Partnering for Good

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Click here http://www.coracleconsulting.net to check out my new partnering venture!

I’m fast approaching 9 years living in Saigon, and the welcoming in of the latest lunar New Year celebrations (the “White Metal Rat” no less) with all the usual anticipation of things to come, has coincided with a flurry of global and personal chapter headings…

Only this weekend I read about the terror attacks in my old London neighbourhood, Streatham Hill, have mourned the initial days of Brexit slipping into reality, genned up on Coronavirus (as my daughters’ schools close for the week as a precaution) and am stomaching the prospect of a future Trump administration, post 2020 election, following the collapse of his impeachment and the latest news from the Iowa caucus this morning.

In home news, Issy and I married 4 weeks ago in Sri Lanka, and this week I am soft launching a new business idea to improve the quality of partnership work that co-exists inside and between the worlds of Non-Profits and Business.

Under Coracle Consulting, I’ll be facilitating training and coaching for those organisations keen to join forces with others to address different social and environmental issues.

So, why should organisations choose to Partner in the first place?

For the many years that I was lucky enough to experience the highs and lows of cross-sector “collaborations,” poverty alleviating “partnerships” and multi-sector “platforms” I never lost sight of the importance of experimenting with the idea that partnering with others can reap rewards.

I saw these rewards not only for those doing the partnering, and those positively impacted by the outcomes of good partnering, but also from the perspective of growing an overall learning about how different approaches to partnering can offer up new solutions fit to tackle many of our existential, societal flaws.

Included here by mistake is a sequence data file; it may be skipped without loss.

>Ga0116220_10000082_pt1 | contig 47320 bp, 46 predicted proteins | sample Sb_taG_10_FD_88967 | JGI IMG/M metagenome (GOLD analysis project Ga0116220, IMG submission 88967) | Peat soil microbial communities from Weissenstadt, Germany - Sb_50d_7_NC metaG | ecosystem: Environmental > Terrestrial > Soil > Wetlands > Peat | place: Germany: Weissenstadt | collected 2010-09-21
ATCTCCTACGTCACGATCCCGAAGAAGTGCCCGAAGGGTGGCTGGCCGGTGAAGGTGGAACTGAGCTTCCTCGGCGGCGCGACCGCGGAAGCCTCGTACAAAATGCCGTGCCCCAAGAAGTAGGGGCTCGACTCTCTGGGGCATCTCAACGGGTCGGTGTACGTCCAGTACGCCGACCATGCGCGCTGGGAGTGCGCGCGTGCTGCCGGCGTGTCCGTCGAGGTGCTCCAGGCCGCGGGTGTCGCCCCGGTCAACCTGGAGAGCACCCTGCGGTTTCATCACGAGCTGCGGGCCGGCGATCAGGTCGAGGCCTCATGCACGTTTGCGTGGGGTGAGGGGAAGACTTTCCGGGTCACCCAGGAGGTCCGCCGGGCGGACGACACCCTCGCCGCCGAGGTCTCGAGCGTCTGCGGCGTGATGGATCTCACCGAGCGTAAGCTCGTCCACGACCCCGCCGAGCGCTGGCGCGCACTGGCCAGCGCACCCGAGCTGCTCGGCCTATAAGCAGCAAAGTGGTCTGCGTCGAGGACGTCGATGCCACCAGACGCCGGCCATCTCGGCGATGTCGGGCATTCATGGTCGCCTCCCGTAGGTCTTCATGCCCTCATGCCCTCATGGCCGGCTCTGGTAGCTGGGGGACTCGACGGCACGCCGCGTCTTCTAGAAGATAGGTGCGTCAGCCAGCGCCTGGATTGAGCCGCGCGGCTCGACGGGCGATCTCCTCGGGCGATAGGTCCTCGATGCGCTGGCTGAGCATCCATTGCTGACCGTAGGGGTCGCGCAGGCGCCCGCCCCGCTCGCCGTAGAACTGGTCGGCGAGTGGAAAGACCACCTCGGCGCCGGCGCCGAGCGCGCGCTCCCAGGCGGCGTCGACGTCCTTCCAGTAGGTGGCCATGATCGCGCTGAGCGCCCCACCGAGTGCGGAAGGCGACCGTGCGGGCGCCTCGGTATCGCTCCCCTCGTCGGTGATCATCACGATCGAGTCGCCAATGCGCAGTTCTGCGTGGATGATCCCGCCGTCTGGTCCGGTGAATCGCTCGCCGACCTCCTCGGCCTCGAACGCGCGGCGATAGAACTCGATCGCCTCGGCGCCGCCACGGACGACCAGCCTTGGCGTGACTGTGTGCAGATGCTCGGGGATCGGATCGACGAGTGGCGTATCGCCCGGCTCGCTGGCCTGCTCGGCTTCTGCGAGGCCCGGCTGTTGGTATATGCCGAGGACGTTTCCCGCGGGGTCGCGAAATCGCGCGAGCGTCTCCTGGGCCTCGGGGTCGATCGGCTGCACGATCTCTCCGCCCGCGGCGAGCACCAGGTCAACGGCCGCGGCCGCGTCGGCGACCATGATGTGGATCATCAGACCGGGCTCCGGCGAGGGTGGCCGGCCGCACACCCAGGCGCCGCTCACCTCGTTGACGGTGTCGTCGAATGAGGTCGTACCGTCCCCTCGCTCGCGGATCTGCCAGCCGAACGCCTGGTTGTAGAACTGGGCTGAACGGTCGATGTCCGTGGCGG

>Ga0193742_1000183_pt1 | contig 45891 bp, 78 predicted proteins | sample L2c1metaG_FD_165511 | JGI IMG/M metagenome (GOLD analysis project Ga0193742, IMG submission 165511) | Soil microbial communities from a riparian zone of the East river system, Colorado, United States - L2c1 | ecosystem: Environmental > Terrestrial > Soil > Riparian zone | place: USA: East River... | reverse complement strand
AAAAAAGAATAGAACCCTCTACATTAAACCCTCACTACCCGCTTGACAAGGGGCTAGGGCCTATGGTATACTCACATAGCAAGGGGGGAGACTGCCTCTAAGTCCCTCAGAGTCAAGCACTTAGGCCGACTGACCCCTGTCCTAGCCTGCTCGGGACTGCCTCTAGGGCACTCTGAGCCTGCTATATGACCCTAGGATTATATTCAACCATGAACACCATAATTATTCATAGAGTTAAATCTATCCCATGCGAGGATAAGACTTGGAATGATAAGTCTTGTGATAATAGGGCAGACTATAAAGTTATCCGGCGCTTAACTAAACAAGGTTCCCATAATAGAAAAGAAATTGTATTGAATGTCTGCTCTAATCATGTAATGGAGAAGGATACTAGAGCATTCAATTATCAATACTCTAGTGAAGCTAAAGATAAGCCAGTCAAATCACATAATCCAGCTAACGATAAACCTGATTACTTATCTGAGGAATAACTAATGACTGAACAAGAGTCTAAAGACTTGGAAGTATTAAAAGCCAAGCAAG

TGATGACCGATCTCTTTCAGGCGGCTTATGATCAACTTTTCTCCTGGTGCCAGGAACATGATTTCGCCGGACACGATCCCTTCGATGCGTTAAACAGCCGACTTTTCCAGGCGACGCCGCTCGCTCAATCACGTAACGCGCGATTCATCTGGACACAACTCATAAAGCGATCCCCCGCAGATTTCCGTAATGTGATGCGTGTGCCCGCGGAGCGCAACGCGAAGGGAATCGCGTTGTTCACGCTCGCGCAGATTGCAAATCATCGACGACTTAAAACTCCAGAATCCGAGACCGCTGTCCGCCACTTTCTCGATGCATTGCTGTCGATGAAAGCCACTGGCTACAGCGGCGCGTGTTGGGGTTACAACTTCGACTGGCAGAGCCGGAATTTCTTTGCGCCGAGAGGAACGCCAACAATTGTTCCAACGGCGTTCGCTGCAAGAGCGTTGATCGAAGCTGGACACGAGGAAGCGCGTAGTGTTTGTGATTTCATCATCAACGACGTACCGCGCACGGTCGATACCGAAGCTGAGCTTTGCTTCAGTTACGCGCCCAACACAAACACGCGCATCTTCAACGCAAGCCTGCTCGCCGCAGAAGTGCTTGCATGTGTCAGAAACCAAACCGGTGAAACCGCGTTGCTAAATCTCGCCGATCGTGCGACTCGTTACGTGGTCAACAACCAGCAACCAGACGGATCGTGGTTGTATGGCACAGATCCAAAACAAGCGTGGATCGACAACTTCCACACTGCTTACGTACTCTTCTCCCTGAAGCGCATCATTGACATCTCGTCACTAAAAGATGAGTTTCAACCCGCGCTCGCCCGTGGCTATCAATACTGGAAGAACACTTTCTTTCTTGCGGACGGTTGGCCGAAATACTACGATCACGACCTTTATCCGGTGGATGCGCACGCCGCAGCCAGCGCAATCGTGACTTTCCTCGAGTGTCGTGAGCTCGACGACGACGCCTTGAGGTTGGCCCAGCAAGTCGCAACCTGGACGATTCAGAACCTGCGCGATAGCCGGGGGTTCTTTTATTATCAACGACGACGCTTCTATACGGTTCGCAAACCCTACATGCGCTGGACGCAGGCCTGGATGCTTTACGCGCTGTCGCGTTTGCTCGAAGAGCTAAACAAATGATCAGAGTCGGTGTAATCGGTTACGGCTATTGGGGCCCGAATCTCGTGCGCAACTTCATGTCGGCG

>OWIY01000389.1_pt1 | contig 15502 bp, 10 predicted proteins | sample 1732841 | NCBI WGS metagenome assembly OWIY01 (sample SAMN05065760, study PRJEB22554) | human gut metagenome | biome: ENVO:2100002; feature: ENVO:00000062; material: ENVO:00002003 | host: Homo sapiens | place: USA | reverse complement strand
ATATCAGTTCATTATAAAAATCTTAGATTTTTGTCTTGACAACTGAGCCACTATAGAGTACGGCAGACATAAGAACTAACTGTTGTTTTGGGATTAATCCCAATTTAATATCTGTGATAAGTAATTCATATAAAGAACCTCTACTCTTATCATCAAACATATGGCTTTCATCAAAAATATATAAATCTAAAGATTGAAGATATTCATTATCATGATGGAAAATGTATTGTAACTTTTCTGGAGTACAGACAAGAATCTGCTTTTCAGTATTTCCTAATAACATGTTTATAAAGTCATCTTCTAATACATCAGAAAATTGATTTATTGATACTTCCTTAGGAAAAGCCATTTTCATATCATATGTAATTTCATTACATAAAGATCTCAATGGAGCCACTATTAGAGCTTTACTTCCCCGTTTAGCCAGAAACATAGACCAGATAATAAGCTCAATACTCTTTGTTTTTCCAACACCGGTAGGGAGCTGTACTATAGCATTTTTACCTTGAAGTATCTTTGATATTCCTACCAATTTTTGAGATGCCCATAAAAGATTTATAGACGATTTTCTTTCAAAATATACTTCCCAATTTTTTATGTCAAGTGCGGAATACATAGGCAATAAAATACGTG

Countless partnership case studies exist (featured on these pages too) that highlight positive practice, and many teaching aids are available (TPI’s Partnering Toolbook, or The Partnership Brokers Association for example) to help guide practitioners.

Over the years, I’ve spoken at various conferences in Asia about partnering, and have supported the work of organisations such as Business Fights Poverty and Elevate (a CSR Asia company) in moving the dial on this topic – in particular, the nexus where international NGOs and large corporations join forces, and together seek to make sizable social, environmental and economic gains.

Overall, it seems to me that there is a significantly long way to go down the partnership road before systematic standards, principles and ways of working come naturally to the many millions of public, private and non-profit entities out there who want to “make a difference”.

What I hope to do in 2020 – global fluctuations in politics and personal milestones aside – can be summed up by these two goals:

  1. To raise awareness about, and demonstrate why, there huge potential exists when organisations invest in partnerships; and
  2. To offer up my time and experiences to support organisations in their respective pursuit of finding the right partner in their eco-system, and then turning their ideas and innovations into important and scalable solutions for as many people, communities and societies as they can.

I’d love to hear from anyone on this topic, and will always find the time to discuss ideas and suggestions for how large scale improvements and enhancements can be made to partnering.

Do get in touch, either in the comments section here or over on the Coracle pages: http://www.coracleconsulting.net

Thanks for reading and have a great Year of the Rat!

Innovating against the inevitable

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Local street in Calamba City, Philippines

Paula Atun, a young Filipino entrepreneur living in Calamba City, thought she was filling in an online survey, with her idea on how to catch and filter rainwater. She’d seen the idea on the Discovery Channel.

A few weeks later, CARE Philippines had signed her up as one of their local ‘innovators’, tasked with investing over PHp 1,000,000 ($20,000) into this idea, and leading the production and distribution of it to 15 local households, the inhabitants of which are either elderly or living with disabilities.

Paula had, in fact, inadvertently applied to the Philippines TUKLAS Innovation Labs project. And her idea was eventually chosen as one of forty, shortlisted by CARE Philippines and three NGO partners managing this DFID and Start Network initiative.

The Philippines is the second most disaster prone country in the world, and the objective of TUKLAS is to source ideas from local communities for disaster preparedness. It then instigates a process for funding and building the capacities of local creators and entrepreneurs to pilot or scale these.      Continue reading “Innovating against the inevitable”